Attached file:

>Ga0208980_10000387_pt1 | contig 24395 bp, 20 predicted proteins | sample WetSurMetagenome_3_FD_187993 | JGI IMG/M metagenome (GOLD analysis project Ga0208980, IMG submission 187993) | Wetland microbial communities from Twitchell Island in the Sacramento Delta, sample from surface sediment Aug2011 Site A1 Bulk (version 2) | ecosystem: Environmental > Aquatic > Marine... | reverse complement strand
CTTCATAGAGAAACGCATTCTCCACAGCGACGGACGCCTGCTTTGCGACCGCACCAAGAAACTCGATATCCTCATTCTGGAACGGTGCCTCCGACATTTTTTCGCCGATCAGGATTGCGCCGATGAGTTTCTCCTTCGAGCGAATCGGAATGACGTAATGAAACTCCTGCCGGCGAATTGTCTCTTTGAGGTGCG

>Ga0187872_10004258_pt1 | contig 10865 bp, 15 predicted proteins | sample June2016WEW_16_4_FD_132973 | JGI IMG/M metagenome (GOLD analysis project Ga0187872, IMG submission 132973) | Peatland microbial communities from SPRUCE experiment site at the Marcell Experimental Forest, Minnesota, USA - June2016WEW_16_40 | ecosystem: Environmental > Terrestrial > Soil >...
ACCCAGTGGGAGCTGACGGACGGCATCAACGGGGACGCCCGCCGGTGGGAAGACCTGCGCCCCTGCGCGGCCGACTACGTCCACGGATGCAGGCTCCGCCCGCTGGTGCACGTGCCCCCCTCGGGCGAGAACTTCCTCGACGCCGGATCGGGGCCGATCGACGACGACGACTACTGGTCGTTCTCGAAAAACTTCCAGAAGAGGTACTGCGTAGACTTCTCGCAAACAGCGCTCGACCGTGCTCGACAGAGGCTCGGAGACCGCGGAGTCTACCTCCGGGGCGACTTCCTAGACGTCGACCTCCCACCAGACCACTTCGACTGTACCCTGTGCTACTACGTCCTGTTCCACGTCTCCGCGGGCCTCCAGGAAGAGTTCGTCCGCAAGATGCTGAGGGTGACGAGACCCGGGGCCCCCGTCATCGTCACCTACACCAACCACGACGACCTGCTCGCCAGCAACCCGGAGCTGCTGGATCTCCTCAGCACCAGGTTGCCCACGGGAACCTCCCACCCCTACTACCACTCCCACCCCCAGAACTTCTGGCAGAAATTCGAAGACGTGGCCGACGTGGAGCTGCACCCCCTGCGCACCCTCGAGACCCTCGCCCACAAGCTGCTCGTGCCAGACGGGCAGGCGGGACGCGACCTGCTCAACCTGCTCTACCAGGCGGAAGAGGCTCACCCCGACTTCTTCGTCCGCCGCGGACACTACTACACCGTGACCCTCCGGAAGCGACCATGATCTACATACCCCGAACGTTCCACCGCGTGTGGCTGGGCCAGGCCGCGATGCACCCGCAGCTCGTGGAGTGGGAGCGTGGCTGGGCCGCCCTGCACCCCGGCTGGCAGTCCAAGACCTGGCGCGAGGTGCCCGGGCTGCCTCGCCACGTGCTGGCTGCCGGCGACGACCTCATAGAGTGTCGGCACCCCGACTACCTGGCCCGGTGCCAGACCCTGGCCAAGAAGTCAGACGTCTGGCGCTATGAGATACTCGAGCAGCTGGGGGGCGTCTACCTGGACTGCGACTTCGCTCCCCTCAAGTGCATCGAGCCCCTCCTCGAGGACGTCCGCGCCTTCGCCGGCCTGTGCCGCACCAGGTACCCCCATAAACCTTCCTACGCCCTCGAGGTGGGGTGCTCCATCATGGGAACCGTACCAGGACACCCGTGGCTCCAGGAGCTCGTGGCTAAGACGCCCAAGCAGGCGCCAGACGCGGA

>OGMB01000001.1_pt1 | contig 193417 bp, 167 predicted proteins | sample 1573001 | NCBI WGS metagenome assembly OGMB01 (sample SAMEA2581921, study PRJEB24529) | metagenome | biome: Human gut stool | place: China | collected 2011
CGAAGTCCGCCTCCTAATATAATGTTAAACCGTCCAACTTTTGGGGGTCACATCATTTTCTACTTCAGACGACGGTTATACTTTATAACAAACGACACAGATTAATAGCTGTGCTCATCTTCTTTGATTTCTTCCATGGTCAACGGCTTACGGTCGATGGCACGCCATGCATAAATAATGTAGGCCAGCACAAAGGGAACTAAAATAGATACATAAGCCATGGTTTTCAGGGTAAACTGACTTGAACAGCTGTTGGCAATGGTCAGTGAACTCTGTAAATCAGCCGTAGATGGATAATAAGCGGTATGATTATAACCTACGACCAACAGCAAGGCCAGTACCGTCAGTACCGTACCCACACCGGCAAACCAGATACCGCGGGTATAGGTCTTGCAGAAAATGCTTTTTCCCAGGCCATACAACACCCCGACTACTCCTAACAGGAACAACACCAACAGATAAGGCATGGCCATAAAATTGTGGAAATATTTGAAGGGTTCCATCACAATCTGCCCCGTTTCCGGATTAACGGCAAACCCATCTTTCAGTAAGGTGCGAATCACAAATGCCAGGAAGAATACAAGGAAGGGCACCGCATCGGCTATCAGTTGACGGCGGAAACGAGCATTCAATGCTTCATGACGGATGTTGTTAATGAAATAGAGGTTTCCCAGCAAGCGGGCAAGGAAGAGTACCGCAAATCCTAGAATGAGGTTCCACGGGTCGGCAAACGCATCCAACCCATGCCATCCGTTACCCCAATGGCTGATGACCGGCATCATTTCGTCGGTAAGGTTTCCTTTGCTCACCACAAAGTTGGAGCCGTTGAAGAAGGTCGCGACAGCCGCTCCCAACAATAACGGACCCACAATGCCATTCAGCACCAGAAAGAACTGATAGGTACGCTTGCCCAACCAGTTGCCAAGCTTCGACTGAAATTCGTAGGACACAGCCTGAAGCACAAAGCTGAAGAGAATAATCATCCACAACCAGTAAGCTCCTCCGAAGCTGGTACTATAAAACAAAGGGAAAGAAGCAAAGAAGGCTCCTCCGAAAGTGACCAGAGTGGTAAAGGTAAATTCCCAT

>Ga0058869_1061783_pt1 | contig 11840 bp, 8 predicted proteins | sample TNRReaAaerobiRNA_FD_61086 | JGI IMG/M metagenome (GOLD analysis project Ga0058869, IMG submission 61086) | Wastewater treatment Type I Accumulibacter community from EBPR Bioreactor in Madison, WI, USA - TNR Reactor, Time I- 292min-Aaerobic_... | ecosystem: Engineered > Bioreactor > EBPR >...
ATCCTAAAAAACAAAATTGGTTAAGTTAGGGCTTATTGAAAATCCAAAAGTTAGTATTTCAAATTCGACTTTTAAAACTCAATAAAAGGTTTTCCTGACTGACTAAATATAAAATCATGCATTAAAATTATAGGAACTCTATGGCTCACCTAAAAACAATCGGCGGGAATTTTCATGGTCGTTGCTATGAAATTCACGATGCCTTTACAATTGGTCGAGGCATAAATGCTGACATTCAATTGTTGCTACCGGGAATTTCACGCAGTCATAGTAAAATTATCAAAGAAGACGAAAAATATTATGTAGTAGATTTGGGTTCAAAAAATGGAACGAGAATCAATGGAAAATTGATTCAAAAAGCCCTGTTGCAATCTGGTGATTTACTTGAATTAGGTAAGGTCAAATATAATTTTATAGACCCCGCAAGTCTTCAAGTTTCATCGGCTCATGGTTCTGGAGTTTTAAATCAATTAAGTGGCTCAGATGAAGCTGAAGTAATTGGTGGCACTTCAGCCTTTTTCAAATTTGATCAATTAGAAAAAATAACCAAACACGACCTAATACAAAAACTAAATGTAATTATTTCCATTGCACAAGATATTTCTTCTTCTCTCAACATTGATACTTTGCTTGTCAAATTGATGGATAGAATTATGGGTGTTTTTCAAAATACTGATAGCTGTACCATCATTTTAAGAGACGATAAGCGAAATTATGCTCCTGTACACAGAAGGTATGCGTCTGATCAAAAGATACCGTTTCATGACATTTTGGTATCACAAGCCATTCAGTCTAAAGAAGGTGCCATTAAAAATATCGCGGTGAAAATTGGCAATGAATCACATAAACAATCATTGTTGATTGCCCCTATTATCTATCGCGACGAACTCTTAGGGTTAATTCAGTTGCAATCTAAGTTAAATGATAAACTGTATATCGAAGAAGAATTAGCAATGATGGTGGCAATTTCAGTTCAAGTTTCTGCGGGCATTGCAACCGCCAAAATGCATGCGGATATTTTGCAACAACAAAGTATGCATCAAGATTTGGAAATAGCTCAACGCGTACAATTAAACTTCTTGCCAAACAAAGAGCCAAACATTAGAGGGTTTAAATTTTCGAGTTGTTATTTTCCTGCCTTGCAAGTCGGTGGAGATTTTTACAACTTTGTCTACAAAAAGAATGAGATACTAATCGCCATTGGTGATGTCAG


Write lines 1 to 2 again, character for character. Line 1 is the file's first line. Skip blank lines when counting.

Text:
>Ga0208980_10000387_pt1 | contig 24395 bp, 20 predicted proteins | sample WetSurMetagenome_3_FD_187993 | JGI IMG/M metagenome (GOLD analysis project Ga0208980, IMG submission 187993) | Wetland microbial communities from Twitchell Island in the Sacramento Delta, sample from surface sediment Aug2011 Site A1 Bulk (version 2) | ecosystem: Environmental > Aquatic > Marine... | reverse complement strand
CTTCATAGAGAAACGCATTCTCCACAGCGACGGACGCCTGCTTTGCGACCGCACCAAGAAACTCGATATCCTCATTCTGGAACGGTGCCTCCGACATTTTTTCGCCGATCAGGATTGCGCCGATGAGTTTCTCCTTCGAGCGAATCGGAATGACGTAATGAAACTCCTGCCGGCGAATTGTCTCTTTGAGGTGCG